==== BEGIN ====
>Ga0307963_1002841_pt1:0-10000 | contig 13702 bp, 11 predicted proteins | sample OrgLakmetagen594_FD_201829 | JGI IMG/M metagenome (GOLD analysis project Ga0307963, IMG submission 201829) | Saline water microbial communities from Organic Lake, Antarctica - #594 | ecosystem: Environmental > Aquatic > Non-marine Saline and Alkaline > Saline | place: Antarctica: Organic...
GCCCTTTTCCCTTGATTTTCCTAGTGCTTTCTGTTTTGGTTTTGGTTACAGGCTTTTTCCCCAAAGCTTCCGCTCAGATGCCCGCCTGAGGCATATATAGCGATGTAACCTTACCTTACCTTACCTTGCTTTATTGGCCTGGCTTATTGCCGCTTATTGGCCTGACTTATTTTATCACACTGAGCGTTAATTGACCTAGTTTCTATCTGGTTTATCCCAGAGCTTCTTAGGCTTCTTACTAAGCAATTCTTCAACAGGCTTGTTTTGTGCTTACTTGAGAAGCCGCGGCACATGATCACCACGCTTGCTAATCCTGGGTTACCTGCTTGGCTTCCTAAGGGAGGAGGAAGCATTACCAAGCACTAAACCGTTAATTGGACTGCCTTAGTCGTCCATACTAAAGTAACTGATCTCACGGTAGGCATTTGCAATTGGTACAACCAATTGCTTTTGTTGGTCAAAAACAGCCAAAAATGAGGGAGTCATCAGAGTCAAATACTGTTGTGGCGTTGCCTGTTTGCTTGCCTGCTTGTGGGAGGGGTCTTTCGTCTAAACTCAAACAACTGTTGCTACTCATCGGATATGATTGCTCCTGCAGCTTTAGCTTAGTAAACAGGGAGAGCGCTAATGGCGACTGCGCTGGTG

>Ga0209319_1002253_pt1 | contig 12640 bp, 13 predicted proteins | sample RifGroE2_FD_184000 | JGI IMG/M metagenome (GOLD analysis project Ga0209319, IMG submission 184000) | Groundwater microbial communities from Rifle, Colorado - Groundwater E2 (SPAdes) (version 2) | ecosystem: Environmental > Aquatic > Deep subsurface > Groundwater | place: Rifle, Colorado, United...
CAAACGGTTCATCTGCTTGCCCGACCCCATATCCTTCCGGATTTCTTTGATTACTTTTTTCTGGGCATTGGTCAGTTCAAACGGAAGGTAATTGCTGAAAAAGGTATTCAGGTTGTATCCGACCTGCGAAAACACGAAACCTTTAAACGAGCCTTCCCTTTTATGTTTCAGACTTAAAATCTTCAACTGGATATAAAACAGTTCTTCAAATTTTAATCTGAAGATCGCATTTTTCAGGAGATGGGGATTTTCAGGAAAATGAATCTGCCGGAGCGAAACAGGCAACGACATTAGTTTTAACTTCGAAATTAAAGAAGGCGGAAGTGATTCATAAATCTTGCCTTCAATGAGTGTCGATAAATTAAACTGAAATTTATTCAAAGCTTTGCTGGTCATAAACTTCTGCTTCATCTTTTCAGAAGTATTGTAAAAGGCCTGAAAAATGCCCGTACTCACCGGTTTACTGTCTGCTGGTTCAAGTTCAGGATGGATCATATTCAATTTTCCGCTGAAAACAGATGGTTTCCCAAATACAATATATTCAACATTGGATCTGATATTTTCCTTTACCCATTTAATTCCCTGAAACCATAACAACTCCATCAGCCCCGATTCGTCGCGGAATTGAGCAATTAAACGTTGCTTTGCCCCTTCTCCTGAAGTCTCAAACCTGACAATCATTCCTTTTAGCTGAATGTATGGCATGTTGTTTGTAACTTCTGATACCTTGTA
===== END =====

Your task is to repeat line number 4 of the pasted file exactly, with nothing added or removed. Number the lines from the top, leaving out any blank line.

CAAACGGTTCATCTGCTTGCCCGACCCCATATCCTTCCGGATTTCTTTGATTACTTTTTTCTGGGCATTGGTCAGTTCAAACGGAAGGTAATTGCTGAAAAAGGTATTCAGGTTGTATCCGACCTGCGAAAACACGAAACCTTTAAACGAGCCTTCCCTTTTATGTTTCAGACTTAAAATCTTCAACTGGATATAAAACAGTTCTTCAAATTTTAATCTGAAGATCGCATTTTTCAGGAGATGGGGATTTTCAGGAAAATGAATCTGCCGGAGCGAAACAGGCAACGACATTAGTTTTAACTTCGAAATTAAAGAAGGCGGAAGTGATTCATAAATCTTGCCTTCAATGAGTGTCGATAAATTAAACTGAAATTTATTCAAAGCTTTGCTGGTCATAAACTTCTGCTTCATCTTTTCAGAAGTATTGTAAAAGGCCTGAAAAATGCCCGTACTCACCGGTTTACTGTCTGCTGGTTCAAGTTCAGGATGGATCATATTCAATTTTCCGCTGAAAACAGATGGTTTCCCAAATACAATATATTCAACATTGGATCTGATATTTTCCTTTACCCATTTAATTCCCTGAAACCATAACAACTCCATCAGCCCCGATTCGTCGCGGAATTGAGCAATTAAACGTTGCTTTGCCCCTTCTCCTGAAGTCTCAAACCTGACAATCATTCCTTTTAGCTGAATGTATGGCATGTTGTTTGTAACTTCTGATACCTTGTA